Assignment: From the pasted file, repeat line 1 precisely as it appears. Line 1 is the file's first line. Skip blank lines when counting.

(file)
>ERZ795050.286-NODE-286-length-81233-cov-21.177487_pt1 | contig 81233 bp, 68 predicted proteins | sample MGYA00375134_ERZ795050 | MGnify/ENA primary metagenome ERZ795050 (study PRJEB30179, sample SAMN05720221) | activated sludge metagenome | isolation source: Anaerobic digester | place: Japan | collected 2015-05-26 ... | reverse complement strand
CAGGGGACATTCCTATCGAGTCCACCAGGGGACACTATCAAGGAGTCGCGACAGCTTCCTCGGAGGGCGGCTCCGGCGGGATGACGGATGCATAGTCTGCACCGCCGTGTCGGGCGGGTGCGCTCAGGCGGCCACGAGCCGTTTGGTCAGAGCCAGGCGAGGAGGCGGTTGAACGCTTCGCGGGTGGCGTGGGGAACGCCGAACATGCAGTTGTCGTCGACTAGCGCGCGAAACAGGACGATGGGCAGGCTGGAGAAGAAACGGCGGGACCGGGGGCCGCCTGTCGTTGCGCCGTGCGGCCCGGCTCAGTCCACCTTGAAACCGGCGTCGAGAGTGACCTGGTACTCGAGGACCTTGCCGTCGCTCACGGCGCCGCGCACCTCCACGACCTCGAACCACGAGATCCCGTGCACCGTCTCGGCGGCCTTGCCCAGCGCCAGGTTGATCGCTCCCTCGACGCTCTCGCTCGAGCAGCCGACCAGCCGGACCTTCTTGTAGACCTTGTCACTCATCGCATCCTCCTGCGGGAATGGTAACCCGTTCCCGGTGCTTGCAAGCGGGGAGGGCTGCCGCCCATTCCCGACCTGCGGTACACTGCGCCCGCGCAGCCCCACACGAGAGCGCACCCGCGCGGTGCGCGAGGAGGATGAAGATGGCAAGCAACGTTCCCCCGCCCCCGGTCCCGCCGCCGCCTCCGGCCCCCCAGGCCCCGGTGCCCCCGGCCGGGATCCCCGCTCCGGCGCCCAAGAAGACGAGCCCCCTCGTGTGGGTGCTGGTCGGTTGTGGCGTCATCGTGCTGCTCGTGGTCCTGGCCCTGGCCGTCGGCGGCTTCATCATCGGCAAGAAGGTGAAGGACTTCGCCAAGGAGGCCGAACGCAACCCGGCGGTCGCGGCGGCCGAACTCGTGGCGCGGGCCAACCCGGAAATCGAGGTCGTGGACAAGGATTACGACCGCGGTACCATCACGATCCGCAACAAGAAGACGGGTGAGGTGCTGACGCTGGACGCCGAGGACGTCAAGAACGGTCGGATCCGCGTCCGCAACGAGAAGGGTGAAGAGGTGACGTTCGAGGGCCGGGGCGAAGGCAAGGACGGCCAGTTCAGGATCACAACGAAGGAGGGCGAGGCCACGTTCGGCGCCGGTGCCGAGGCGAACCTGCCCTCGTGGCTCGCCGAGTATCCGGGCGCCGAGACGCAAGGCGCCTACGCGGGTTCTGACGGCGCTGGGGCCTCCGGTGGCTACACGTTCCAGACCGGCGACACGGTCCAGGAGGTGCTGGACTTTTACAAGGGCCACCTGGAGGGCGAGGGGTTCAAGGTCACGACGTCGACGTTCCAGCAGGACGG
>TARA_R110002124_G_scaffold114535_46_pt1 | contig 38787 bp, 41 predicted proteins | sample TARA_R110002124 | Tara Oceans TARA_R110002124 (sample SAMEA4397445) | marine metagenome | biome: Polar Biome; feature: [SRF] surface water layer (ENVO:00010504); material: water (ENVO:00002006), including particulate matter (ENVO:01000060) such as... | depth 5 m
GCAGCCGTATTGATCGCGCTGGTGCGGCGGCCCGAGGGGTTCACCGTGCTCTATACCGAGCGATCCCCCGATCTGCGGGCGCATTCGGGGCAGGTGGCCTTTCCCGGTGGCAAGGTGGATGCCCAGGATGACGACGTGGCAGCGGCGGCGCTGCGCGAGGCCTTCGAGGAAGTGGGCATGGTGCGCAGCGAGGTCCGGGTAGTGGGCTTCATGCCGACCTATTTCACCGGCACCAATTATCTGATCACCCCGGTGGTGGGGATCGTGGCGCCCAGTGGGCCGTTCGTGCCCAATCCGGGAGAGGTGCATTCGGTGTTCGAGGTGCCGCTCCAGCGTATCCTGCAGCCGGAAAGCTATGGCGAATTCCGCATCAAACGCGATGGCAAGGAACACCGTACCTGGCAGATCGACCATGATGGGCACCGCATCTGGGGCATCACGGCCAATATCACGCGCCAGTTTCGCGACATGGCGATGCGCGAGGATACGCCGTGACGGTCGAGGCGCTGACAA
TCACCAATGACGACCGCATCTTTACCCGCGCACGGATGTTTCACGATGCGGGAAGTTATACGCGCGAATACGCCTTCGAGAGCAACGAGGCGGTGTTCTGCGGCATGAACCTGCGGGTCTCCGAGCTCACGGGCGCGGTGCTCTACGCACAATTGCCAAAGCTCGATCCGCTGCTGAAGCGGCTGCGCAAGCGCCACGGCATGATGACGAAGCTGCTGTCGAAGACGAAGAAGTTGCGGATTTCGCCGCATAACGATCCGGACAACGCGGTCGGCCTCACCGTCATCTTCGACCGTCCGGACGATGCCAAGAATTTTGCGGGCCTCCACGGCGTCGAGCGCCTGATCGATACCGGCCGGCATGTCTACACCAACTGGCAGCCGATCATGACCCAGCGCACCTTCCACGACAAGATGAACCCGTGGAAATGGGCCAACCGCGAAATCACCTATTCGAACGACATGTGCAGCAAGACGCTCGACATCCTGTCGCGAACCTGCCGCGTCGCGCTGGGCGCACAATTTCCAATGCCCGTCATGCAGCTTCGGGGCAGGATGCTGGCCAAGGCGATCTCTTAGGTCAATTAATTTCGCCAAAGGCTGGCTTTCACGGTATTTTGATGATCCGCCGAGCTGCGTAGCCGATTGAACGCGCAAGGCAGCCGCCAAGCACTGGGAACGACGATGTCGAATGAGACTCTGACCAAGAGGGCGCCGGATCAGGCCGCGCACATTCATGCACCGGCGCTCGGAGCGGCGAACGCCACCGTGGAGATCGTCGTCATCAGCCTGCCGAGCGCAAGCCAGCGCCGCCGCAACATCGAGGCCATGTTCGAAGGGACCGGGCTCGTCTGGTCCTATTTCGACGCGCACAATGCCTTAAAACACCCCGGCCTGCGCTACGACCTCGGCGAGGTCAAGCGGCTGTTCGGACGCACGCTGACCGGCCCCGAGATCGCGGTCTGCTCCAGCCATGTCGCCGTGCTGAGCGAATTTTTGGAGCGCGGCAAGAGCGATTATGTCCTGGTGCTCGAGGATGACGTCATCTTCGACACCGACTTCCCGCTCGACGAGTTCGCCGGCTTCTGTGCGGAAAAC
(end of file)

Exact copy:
>ERZ795050.286-NODE-286-length-81233-cov-21.177487_pt1 | contig 81233 bp, 68 predicted proteins | sample MGYA00375134_ERZ795050 | MGnify/ENA primary metagenome ERZ795050 (study PRJEB30179, sample SAMN05720221) | activated sludge metagenome | isolation source: Anaerobic digester | place: Japan | collected 2015-05-26 ... | reverse complement strand